Aly Raisman closes strong for U.S. women’s gymnastics team at London Olympics
Aly Raisman won gold in floor exercise and bronze on the balance beam, but Miami’s Danell Leyva was fifth on high bar.
08/08/2012 12:01 AM
09/08/2014 5:59 PM
When all was said and done at the Olympic artistic gymnastics competition, it was Aly Raisman — as reliable and unflappable as the Buckingham Palace guards — who won the most medals for the United States at the London Games.
Raisman won gold with her gorgeous floor exercise routine and bronze on balance beam Tuesday while the rest of the Americans came up empty-handed.
Miami’s Danell Leyva finished fifth on high bar, behind gymnasts whose routines were even more gravity-defying than his.
“We just didn’t have the stuff those crazy, amazing guys had,” Leyva said. “When I saw my score, I knew it wouldn’t be enough.”
Epke Zonderland of the Netherlands won the first Dutch gold medal in gymnastics since 1928 with a 16.533-point routine that had a start value seven-tenths of a point higher than Leyva’s. Silver medalist Fabian Hambuchen of Germany and bronze medalist Zou Kai of China also incorporated more difficulty in their maneuvers than the Americans and hit them all in a display of virtuosity that had fans inside North Greenwich Arena roaring their approval. Leyva’s score was 15.833 and Jonathan Horton (15.466) of Houston finished sixth.
Leyva won the sole medal for the U.S. men, capturing bronze with his dramatic comeback in the all-around event Tuesday.
“We just have to go home and get stronger,” Leyva said. “Before you get to the Olympics all you think about is gold, gold, gold. I’m extremely happy with my bronze because of the way I won it. But I’m not satisfied.”
Nor were the men happy with their fifth-place team finish, especially after they had placed third at world championships. But Horton said with Leyva and John Orozco still reaching for their prime, the United States should be able to convert its potential in the coming years.
“We had a young team that experienced the Olympic Games,” said Horton, who won two medals in 2008. “Mistakes were made, but we had to learn from this. I think we’ve awakened a sleeping giant because the U.S. can be a giant in this sport.”
The American women proved they are the team to beat with the team title and Gabby Douglas’ all-around gold — a double that was a first for the U.S. women. They nicknamed themselves the “Fierce Five” in a nod to the last U.S. team to win Olympic team gold, the “Magnificent Seven” of 1996.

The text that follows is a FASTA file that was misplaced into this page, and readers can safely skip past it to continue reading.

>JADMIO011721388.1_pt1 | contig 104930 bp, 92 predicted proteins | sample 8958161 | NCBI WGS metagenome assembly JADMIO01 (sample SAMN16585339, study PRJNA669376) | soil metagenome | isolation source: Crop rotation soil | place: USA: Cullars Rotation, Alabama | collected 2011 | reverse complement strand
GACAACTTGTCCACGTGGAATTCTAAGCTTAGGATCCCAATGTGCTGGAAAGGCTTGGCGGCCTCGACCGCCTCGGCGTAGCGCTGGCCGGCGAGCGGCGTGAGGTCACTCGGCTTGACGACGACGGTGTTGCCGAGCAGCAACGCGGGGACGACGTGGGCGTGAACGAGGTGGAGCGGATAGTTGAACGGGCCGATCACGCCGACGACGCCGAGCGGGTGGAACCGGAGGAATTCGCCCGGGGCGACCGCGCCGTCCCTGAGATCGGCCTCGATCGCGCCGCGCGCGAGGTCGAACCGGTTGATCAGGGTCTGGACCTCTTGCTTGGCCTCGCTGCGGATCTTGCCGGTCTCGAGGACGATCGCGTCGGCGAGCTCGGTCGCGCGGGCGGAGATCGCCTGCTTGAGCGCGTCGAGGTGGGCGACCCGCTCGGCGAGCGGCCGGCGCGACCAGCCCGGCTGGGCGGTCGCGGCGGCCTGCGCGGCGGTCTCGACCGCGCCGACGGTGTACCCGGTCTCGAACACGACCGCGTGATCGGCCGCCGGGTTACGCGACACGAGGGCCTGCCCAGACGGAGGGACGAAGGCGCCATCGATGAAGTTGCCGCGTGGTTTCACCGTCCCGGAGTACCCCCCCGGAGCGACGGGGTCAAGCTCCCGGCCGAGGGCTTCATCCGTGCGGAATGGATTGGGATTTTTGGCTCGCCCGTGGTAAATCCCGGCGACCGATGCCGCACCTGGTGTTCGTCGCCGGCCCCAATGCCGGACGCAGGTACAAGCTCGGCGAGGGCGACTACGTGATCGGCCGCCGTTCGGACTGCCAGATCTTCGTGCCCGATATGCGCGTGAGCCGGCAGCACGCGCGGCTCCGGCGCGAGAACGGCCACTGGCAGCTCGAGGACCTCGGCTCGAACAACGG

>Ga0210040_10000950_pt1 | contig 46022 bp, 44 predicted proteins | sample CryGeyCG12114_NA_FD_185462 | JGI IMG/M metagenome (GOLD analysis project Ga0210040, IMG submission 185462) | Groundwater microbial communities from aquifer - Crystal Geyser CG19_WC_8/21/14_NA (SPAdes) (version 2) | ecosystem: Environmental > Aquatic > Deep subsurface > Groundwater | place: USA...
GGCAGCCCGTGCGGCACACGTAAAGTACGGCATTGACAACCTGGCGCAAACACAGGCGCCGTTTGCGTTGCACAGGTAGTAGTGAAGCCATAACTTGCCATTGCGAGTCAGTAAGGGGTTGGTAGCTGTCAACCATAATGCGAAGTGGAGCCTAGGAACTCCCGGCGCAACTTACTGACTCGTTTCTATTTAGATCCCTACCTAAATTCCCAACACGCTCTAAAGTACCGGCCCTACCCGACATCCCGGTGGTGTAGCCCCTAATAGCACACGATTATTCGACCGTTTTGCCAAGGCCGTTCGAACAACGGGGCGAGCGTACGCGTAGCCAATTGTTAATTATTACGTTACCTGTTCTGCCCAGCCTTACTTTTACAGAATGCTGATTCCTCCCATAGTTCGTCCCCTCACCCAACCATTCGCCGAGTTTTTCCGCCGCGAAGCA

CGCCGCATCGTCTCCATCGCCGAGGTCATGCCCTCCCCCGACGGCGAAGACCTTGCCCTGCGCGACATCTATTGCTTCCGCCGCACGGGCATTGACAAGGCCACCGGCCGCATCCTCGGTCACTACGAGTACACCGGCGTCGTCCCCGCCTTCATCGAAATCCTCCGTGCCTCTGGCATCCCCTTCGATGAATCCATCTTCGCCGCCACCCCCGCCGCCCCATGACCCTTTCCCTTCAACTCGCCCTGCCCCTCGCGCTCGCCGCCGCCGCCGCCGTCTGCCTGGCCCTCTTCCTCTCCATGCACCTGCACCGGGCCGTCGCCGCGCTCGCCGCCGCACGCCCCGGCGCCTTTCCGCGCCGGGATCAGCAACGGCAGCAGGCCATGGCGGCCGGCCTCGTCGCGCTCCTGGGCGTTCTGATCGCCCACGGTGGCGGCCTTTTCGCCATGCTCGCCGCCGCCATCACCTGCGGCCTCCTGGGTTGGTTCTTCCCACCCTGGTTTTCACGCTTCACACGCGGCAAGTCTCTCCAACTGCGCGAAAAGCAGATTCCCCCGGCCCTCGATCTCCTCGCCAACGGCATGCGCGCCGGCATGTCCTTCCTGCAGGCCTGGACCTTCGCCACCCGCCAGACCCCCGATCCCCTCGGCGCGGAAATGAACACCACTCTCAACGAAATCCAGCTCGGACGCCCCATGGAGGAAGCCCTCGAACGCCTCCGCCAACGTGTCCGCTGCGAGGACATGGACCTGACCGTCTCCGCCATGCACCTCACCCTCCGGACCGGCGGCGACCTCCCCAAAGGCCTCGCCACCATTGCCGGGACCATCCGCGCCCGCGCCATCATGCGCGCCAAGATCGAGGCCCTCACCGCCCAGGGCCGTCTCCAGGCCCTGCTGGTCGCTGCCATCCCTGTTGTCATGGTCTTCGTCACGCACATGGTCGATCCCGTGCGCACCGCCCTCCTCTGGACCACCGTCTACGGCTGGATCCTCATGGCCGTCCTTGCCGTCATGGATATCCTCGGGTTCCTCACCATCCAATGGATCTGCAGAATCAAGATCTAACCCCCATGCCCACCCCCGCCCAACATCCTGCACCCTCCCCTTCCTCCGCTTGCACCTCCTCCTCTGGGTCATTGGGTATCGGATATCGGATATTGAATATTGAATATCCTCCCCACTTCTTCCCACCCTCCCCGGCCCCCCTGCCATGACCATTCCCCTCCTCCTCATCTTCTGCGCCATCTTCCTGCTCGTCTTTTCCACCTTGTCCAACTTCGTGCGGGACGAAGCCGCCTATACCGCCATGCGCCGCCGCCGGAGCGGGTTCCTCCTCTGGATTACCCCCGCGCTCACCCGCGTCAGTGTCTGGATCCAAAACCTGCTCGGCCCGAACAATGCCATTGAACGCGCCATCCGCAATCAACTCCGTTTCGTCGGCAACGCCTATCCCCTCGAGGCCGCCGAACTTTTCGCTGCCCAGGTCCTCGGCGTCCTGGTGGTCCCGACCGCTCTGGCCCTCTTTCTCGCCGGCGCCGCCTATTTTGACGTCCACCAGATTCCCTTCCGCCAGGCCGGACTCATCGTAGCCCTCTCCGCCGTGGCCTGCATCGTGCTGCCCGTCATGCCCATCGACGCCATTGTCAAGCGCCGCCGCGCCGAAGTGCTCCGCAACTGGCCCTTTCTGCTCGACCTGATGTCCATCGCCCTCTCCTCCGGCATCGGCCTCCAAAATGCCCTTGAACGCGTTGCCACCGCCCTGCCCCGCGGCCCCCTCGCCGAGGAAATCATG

Then Raisman finished with a red, white and blue flourish. Her floor routine was so clean she mopped up her erring opposition, and that included teammate Jordyn Wieber, the reigning world champion who was expected to dominate the podium in London. But Wieber didn’t qualify for the all-around final, scoring fewer points than Douglas and Raisman. Then, during her chance at individual gold on floor, she stepped out of bounds and flubbed a landing on her first two tumbling passes and had to settle for seventh place.
She frowned afterward at her 14.5 score and shouted, “Go, Aly!”
Raisman sprang across the floor with impressive height and snap. She mixed in clever dance moves and concluded with a thunderous run and perfectly timed, graceful split jump.
As Raisman came off the floor, Mihai Brestyan — her coach at his suburban Boston gym — pumped his arms and lifted her in a hug. Wieber patted her on the back.
“I felt like I had nothing to lose,” she said. “It was going to be my last memory of London, so I wanted to make it count and enjoy it.”
The five gymnasts who followed couldn’t match her 15.6 score. When Sandra Izbasa of Romania crash-landed, the usually ultra-composed Raisman knew she had won and broke into a big smile.
“It was definitely the best floor routine that I’ve ever done,” Raisman said. “It was the best feeling ever. That’s what you work for your whole life.”
Raisman won the first Olympic gold for an American woman. She finished fourth in all-around, missing a medal in a tiebreaker with Russia’s Aliya Mustafina. But on Tuesday a ruling in her favor enabled her to bump Romania’s Catalina Ponor from third to fourth on balance beam.
After Raisman’s initial score of 14.966 was shown, U.S. team coordinator Martha Karolyi and husband Bela requested a video review. Judges added a tenth to her difficulty, which tied her with Ponor, but Raisman got third on the basis of her higher execution score.
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